BLOOMINGTON, Ill. — The winner of a competition sponsored by the National Library of Medicine and the American Library Association, Illinois Wesleyan University’s Ames Library will host an exhibit, titled “Native Voices: Native Peoples' Concepts of Health and Illness,” from Jan. 3 through Feb. 14. The exhibit is free and open to the public during the Library’s regular hours.
The Ames Library is one of three sites in Illinois to host the traveling exhibit, which will travel to a total of 104 sites nationwide over a four-year period. Comprised of six free-standing banners and six iPads, the exhibit contains filmed oral histories and information on the wellness, illness and cultural life of Native Americans, Alaska Natives and Native Hawaiians.
The Native Voices exhibition will also feature complimentary exhibits drawn from the Library’s own collections, potentially including contributions from Native American communities in Bloomington-Normal. Each exhibit will allow visitors to discover how Native concepts of health and illness are closely tied to the concepts of community, spirit and the land.
“The content of this exhibition is directly tied to the mission of Illinois Wesleyan University and The Ames Library, both of which embrace diversity in policies, programs and practices,” said University Archivist and Special Collections Librarian, and Associate Professor Meg Miner.
In addition to the exhibits themselves, the library will host events tied to Native American culture, including musical presentations and lectures. All are free and open to the public.
The Library will kick off the exhibition with a drum ceremony on Friday, Jan. 11 from 6 p.m. - 7 p.m. in the John Wesley Powell Rotunda. Butch and Waylon McCamy, the leaders of Spirit of the Rainbow drum – the official drum of Seven Circles Heritage Center in Edwards, Illinois, which specializes in the Northern song tradition – will perform the ceremony.
On Thursday, Jan. 24 from 6:30 p.m. - 8 p.m., Professor of Anthropology Rebecca Gearhart Mafazy will present a Medicine Wheel at the John Wesley Powell Rotunda. The Medicine Wheel recreates the Lakota medicine wheel – which symbolizes health and the cycles of life in four directions – with a station of activities in each of the four directions. Participants will be instructed to move sunwise (clockwise) from station to station through a set of craft-making activities, creating a set of power-objects to place into a medicine bag at each station.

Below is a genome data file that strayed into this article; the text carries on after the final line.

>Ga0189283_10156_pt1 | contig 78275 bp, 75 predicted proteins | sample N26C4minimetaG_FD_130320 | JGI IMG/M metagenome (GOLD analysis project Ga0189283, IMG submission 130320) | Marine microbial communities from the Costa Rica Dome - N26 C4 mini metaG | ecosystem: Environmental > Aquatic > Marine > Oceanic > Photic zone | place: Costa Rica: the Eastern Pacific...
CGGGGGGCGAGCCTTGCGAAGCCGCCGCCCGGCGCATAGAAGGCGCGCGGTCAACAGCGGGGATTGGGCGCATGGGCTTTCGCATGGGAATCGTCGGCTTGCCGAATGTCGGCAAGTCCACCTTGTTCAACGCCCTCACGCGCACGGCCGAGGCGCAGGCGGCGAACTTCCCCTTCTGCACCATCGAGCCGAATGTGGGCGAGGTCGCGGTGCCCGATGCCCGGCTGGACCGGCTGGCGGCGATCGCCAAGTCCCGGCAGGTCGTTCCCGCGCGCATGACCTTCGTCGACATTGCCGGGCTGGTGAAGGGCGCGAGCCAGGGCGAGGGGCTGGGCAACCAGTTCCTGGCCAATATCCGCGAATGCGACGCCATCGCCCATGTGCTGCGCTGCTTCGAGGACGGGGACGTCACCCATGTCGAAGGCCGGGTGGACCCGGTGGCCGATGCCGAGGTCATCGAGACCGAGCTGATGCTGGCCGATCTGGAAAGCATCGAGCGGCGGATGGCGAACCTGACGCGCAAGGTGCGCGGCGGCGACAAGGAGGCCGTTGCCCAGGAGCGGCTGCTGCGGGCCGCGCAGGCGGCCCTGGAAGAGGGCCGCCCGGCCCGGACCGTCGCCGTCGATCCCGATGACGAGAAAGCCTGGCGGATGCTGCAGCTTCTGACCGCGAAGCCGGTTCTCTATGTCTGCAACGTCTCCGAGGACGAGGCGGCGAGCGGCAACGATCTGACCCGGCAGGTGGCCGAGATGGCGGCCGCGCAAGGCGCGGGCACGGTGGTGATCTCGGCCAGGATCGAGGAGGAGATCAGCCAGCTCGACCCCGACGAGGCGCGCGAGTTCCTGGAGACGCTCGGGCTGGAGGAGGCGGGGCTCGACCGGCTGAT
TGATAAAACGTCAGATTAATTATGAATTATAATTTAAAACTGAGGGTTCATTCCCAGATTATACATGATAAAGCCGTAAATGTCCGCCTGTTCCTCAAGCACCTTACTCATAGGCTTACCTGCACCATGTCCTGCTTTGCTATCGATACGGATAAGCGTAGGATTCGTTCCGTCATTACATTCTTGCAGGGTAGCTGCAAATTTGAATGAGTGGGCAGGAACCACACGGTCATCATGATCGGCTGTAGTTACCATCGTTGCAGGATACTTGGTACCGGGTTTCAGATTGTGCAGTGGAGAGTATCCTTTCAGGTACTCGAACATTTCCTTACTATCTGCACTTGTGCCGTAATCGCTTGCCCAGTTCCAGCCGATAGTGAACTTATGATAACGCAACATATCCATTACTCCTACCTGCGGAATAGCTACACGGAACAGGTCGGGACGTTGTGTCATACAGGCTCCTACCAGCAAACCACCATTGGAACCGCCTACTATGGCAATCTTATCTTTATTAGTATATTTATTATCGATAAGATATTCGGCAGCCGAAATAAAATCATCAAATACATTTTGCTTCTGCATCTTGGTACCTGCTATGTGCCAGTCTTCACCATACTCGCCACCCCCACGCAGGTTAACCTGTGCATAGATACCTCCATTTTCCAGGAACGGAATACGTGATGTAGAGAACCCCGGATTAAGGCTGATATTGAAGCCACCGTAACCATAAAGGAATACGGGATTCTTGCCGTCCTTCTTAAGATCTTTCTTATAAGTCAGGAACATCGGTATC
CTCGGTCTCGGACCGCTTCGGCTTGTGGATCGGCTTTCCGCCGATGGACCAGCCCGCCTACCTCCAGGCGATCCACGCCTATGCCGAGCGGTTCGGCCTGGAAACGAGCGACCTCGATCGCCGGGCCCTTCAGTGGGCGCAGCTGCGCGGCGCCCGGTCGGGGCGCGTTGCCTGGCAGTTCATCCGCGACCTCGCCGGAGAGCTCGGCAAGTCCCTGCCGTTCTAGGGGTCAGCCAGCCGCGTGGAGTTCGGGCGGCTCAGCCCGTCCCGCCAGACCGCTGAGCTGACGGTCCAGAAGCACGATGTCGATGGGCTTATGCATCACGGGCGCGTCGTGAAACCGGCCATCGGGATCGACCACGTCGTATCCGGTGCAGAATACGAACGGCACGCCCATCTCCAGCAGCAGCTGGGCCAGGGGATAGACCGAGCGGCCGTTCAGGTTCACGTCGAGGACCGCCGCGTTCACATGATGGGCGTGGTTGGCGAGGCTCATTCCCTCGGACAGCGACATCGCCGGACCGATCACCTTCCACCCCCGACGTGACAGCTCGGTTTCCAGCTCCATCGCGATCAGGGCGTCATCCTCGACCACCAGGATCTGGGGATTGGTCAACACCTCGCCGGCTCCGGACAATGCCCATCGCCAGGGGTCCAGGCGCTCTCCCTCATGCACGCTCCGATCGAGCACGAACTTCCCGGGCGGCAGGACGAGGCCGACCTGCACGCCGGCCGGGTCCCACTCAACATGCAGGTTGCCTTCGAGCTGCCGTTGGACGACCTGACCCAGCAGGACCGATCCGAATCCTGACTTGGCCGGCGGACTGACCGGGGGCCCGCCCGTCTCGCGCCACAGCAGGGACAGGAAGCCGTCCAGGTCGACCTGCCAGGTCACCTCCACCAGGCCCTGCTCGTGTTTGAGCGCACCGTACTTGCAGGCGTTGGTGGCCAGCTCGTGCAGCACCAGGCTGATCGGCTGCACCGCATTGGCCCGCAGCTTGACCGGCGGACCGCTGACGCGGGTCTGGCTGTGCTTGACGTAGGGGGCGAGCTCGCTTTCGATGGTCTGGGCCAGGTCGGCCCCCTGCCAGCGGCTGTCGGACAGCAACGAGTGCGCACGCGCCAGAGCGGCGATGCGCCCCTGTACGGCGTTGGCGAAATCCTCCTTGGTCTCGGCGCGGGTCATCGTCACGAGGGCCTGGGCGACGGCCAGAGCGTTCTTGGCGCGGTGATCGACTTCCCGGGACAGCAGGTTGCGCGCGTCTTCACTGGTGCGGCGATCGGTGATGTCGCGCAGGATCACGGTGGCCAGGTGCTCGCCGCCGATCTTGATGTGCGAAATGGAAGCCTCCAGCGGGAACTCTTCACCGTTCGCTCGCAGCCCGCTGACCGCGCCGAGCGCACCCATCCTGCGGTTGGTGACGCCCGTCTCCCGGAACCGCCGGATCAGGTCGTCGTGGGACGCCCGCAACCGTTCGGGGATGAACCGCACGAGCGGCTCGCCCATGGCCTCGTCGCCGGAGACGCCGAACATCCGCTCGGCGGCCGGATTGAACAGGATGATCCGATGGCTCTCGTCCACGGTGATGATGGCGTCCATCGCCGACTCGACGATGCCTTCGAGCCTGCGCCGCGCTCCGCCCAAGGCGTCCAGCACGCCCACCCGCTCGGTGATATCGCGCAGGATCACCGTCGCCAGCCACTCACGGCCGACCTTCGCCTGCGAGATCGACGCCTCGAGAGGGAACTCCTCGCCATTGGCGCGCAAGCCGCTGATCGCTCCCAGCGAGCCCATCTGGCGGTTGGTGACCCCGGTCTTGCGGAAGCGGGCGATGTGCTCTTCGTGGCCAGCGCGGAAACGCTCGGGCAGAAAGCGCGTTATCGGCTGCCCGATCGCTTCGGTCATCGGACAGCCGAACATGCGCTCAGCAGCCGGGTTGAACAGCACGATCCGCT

Mafazy will lead the event with guest sisters, Eliida Lakota Knoll and Carol Lakota Eastin. Knoll is a retired occupational art therapist who incorporated Native American concepts into her work treating young girls with eating disorders at St. Francis Hospital in Peoria, Illinois for 30 years. Eastin is an ordained Methodist Minister who is involved with interfaith dialogue throughout the country and around the world. She represents Native Americans as part of a global interfaith alliance and council.
“The exhibit will help us better understand the health issues that impact Native Americans in particular due to their history as a colonized peoples whose traditional lifeways were severely disrupted by European encroachment, land alienation, forced assimilation and violence,” Mafazy said. “It will also highlight the medicinal knowledge still used and passed down by indigenous medicine people and increasingly to non-Natives as well.”
On Jan. 17, from 6 p.m. - 7:30 p.m. in the Center for Natural Sciences, Room C102, Francine Dudoit-Tagupa, Director Native Hawaiian Healing, Waikiki Health will present Ho’onoponopono, a discussion on this Native Hawaiian healing practice of reconciliation and forgiveness.
On Jan. 31 from 6 p.m. - 7 p.m. in the Memorial Center's Davidson Room, IWU alum Quita Verban Shier ’60 will give a presentation on selected individuals from the 140 Native Americans she researched for her new book Warriors in Mr. Lincoln's Army: Native American Soldiers Who Fought in the Civil War. Shier will share what she learned from the soldiers of Company K of the First Michigan Sharpshooters, the only company in all military units in Michigan that contained only indigenous enlisted men on its roster. She will share the soldiers’ experiences with both Western and Tribal medicine and read letters about the effects that the long absences had on their health and healing.
Through these events, the IWU community will have a chance to learn and engage with the Native peoples’ rich traditions and history.
"We are excited by the opportunities presented through this exhibition to celebrate Native American health practices and educate our community about this aspect of the rich history of Native American culture in our region,” said University Librarian and Professor Karen Schmidt.
Schmidt also hopes to spread the voice of Native people beyond IWU to the greater community.
“Beyond our institutional boundaries, we wish to draw in the Bloomington-Normal Grades 5-8 community, to foster respect for cultural differences, educate our next generation about different health practices, and strengthen ties with local Native Americans as we celebrate their contributions to our history and future."
By Vi Kakares ’20